So my mom had a heart attack this week. Thank goodness she wasn’t alone, at least.
Yep, it’s been a tough week. Overwhelming.
I was massaging on Tuesday and came out to see a text from my dad that mom had gone to the hospital in an ambulance in a great amount of pain. It wasn’t until the next morning that we received the official result.
Heart attack. I was shocked. My mom was shocked. All of us still are. This happens to others, not to us, right?
I texted a couple of friends to let them know but I had to work that day, so I just kept plodding along. This was Wednesday.
That evening I had plans to see two of my girlfriends. We call ourselves the Divorced Women’s Club. We try to meet once a month but as the day went on, I didn’t feel like going.
While I was making supper, it all started to be too much. I fought hard to not cry while I cut veggies. Ted came in and asked me what time Summer had to go to youth group and my chin quivered as I answered the easy question.
I finally picked up my phone and texted the girls saying, “I really don’t want to come tonight…I’m feeling really down. I want to be alone.”
Jess quickly responded and said, “That’s exactly why you should come.” So I sighed and I went. When I got there, they both hugged me and let me cry.
You should know that as I type this, my mom is currently having an angiogram. Hopefully, answers come soon.
But last night, we had my dad over for dinner and while we were cleaning up after eating, he received a phone call from a man he hardly knows and who hardly knows him. The man had heard about my mom and wanted to know what they needed, even if just a meal.
I listened to my dad answer him and say that they were actually ok…that a lot of people had reached out and were praying and looking after them. He thanked him and said, “Maybe just pray. We can always use that.”
I sat there eavesdropping on this conversation.
You know, since 2012 I have been in isolation mode – long before ‘Covid’ and ‘social-distancing’ were a part of our daily vocabulary.
After a tough few years, my parents became my only social circle. I used to be crazy outgoing and an extrovert. I had a very active social life. Now I liked being alone.
Alone feels safer. Easier.
When your heart is tired, you can’t do what you used to.
maybe I had a different kind of heart attack.
I sat there listening to my dad turn away help because he already had way too much help. That’s a good problem.
After he hung up, he laughed and told us how many people had stepped up, even people they hardly knew. He talked of how their church community was stepping up in different ways – a community they’ve only been a part of for a little over a year.
My parents are surrounded. They are drowning in help right now. They have a group that meets every Friday and he has those people on stand-by right now, waiting to hear how my mom does today.
This is a wake up call for me.
Do I think I’m stronger than my parents? That I don’t/won’t need people?
My parents have gone through a bankruptcy.
My mom basically woke up to news that her mom had died suddenly from a stroke.
Maybe 6 years later, she woke up to the same shocking news that her dad had also passed suddenly.
My dad watched his mom die from cancer.
They watched their daughter, me, go through crazy heartache where I had to move in with them, with my infant daughter, in order to pull my life together.
My mom woke up last year to find out her brother was dead.
One of their best friends suddenly passed two years ago.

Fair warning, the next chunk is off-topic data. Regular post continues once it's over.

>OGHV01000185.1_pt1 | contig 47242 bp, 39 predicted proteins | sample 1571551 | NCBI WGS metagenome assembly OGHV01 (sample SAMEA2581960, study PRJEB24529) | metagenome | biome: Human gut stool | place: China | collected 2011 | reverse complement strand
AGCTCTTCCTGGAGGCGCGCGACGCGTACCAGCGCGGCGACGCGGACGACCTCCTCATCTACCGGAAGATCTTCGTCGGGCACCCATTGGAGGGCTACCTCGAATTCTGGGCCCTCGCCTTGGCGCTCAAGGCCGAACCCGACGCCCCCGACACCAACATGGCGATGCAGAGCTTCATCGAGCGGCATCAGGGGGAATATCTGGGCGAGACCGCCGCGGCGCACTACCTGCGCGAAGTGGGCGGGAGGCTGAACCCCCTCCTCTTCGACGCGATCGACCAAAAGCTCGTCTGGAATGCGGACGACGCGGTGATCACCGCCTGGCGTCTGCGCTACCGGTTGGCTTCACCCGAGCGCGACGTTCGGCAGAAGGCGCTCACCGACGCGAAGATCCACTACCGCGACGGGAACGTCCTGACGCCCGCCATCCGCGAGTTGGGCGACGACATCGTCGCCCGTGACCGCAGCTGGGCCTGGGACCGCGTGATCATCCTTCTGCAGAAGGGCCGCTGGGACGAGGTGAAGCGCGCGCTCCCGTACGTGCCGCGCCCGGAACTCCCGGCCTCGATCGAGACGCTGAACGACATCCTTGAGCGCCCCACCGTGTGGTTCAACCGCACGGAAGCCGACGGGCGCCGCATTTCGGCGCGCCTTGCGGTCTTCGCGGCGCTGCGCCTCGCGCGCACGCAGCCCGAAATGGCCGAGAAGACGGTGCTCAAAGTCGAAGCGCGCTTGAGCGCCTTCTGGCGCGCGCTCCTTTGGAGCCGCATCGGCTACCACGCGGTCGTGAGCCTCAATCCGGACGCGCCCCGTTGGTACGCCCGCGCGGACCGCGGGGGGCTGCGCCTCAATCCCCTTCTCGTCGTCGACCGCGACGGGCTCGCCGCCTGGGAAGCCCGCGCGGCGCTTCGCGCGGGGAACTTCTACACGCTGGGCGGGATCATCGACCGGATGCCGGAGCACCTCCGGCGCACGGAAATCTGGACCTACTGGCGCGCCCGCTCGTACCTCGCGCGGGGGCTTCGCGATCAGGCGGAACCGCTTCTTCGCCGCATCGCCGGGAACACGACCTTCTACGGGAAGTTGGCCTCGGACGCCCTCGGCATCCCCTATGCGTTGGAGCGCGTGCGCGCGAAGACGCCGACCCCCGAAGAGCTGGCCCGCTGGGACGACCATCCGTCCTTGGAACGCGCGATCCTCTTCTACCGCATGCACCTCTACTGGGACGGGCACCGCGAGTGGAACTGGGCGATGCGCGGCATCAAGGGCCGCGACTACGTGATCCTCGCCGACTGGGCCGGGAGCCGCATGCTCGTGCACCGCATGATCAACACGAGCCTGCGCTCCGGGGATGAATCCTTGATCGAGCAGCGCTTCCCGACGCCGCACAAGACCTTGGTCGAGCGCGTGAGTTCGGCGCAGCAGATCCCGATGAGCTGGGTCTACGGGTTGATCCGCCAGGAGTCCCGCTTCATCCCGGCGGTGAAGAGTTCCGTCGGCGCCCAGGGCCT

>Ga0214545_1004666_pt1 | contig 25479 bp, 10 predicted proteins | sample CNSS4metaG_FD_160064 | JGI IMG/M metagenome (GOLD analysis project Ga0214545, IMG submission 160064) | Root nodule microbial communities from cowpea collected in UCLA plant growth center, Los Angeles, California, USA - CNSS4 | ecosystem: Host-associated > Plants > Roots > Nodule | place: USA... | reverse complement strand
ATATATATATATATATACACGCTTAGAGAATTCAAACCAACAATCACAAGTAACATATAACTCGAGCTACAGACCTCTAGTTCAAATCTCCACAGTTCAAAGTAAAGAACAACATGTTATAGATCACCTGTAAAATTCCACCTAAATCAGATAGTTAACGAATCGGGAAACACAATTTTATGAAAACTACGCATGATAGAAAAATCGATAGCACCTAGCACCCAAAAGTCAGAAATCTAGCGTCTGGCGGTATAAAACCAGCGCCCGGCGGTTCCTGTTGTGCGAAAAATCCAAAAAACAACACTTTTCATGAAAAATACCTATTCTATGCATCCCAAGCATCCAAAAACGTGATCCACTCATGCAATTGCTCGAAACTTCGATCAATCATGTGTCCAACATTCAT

I could go on, but let’s just say that my parents are not unfamiliar with heartache. They’ve walked this road. Sometimes a tough road.
And they’ve relied on people to walk them through…maybe at times they’ve had their arms draped over those people’s shoulders, just so they could carry them down the road till they got their strength back again.
I’m on a road, too.
It’s already had its fair share of bumps, twists and turns. I didn’t walk those moments alone and I can’t imagine if I had had to.
I think, though, that Covid has served ‘isolation’ to me on a platter. At first, we actually weren’t allowed to see other people. That made the choice easy but now I think I’ve nested in isolation.
I’ve made it my home.
I have one couple – ONE – that I think to call on the weekends, and since Covid, I shy away from even that. I want to stay home at all times. I WANT to be alone.
I’ve stopped attending church even though services are happening now. We went to a service a few weeks ago and I quickly decided that, without the socializing aspect, there is no point in going.
It was an excuse. No question.
But my mom had a heart attack on Tuesday,
and my parents are surrounded by love and support this week,
so I’m going to rethink my
lonely approach to life now.
I don’t think being alone is good for me.
It is going to be sooooooooooooooooooooooooooooooooooooooooooooooo hard. It is no longer my comfort zone. However, I think God hit the nail on the head in Genesis when He said, “It is not good for man to be alone.”
Nope, it isn’t. Can’t argue with Him there.
And I think my dad would say that, if there has been one beautiful thing this week, it is that he has not been alone. Not for one second.
Nancy, it is not good to be alone.
I will try to change my ways and take my God up on all he has put out there so that I don’t have to be. I will SEEK church community.
I will DARE to invite someone new into my life – maybe just a friend that I’ve kept at arms distance.
I will TRY to share some part of my life with people outside of my home, in real and tangible ways.
There are no streetlights on Life’s road…
I can’t see far ahead and know where my road is going.
But after watching my mom and dad this week,
I don’t want to be on my road alone.
How about you? Is anyone on your road with you? Who is walking with you? Who are you walking with? Do you need to take steps to have people around you? What can you do? Even in Covid?
Let me know…I could use some suggestions.